28 oz. can whole, peeled tomatoes (preferably San Marzano tomatoes)
1 tbsp. tomato paste
coarse salt
1/2 – 1 tsp. crushed red pepper flakes
1 tsp. good-quality dried oregano

Set your pressure cooker over medium-high heat. Once it’s hot, heat the olive oil, then sear the meat until browned on most sides, about 5 minutes.

Add the remaining ingredients and affix the pressure cooker lid. Once the steam valve locks, cook for about 20 minutes. Remove from heat and let the steam valve come down, then release the pressure. Carefully open the lid, pulling it towards you so that the steam escapes away from your face.

Use a 2 forks or a potato masher to break apart the meat. It should very, very tender and break apart on its own. Taste and add salt if needed. Serve over pasta or polenta.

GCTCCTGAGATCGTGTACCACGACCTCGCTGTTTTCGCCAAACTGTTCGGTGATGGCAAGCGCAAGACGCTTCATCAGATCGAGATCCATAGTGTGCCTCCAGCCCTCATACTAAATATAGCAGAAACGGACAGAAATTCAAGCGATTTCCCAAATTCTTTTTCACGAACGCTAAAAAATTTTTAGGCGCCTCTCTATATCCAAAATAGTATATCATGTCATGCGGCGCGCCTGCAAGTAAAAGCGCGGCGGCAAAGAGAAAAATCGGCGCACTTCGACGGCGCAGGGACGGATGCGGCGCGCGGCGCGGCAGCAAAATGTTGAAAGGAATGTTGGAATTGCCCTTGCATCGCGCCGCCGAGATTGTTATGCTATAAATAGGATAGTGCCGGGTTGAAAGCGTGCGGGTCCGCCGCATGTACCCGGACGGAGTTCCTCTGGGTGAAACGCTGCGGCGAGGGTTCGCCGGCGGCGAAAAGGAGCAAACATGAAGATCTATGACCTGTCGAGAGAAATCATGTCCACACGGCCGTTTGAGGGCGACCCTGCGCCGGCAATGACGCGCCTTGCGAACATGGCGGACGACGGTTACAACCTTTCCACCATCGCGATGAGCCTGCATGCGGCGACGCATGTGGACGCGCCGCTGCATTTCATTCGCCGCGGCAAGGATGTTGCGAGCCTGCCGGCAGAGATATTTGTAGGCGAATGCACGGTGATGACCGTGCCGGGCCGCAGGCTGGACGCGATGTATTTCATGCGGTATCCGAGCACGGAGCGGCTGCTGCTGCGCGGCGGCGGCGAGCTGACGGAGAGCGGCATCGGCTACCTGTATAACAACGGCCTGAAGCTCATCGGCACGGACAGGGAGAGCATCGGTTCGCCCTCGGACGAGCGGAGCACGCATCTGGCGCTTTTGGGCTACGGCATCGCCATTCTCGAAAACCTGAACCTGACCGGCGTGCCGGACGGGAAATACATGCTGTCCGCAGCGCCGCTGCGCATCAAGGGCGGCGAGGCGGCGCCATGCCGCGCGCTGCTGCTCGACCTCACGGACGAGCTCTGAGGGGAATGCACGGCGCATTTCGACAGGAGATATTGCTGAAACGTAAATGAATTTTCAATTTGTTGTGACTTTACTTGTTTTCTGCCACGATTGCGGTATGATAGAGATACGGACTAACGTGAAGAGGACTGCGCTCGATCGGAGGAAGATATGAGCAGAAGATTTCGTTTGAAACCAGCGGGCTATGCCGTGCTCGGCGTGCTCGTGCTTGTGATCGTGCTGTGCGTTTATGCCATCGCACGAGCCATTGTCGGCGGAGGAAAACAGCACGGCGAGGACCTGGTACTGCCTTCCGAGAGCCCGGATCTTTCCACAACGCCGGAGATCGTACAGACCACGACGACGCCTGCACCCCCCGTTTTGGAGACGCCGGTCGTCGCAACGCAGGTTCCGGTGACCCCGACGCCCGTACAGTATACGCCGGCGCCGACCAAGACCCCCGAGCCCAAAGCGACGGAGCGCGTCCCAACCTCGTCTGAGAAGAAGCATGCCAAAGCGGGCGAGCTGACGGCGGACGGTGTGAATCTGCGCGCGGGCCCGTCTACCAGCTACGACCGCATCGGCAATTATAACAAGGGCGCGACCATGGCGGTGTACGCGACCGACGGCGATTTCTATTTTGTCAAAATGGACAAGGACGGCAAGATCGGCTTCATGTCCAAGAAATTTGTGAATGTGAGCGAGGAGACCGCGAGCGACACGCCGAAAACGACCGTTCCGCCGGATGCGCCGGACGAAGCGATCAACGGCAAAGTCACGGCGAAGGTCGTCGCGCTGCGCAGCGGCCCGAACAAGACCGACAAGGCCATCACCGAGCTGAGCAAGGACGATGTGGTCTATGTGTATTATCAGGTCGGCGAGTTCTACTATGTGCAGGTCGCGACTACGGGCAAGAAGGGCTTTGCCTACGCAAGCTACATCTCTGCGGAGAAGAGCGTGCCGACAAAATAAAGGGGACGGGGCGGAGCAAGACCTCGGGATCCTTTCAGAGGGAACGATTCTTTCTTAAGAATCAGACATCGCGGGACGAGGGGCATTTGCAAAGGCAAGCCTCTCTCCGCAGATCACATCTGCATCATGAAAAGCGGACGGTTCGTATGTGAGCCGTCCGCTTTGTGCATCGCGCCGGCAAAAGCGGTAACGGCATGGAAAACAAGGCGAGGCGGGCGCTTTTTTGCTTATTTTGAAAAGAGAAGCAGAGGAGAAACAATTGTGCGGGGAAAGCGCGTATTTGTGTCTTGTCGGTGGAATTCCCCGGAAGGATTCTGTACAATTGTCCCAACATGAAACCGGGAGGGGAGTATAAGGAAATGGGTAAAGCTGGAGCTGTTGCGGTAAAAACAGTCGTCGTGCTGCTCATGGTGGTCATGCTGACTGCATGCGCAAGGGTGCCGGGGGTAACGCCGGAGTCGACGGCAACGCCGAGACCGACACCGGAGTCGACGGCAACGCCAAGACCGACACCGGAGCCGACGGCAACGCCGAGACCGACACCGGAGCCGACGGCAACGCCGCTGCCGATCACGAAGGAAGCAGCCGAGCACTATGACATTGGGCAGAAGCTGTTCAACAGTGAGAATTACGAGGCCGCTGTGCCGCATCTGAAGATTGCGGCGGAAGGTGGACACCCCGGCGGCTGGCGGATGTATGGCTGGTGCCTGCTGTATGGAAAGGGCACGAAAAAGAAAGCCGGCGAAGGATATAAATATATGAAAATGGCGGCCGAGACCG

Makes 6 – 8 servings.

17 Comments

  1. I love this recipe. I do something similar. But I’m a bigger fan of the higher connective tissue like shoulder over the loin. I feel like its too lean and doesn’t give that beautiful smooth mouth feel, nearly unctuous, quality of that broken down shoulder.

    I love my pressure cooker too. A useful tool in a pinch. Great photos.

  2. This looks amazing! Isn’t the pressure cooker just a wonder to behold? I had a ton of tomatoes this year and cooked a lot of them down into sauce in mine. Love it.

  3. What size pressure cooker would you recommend if I were to only buy 1? What will give me the most flexibility?

    Thanks for any advice for a soon to be first time pressure cooker owner.

  4. I have a new pressure cooker still in it’s box. I’m going to have to break it out for this recipe. The ingredients alone make me say, “mmmmm”. Thanks!

  5. That’s correct Meli!. The pressure cooker is regulated by a small valve so that it won’t explode. What that valve is preventing is a B-L-E-V-E. Pronounced (blevee). Boiling Liquid Expanding Vapor Explosion. So people, let go of your fears and welcome the chug-chug-chugging away of the flavor train!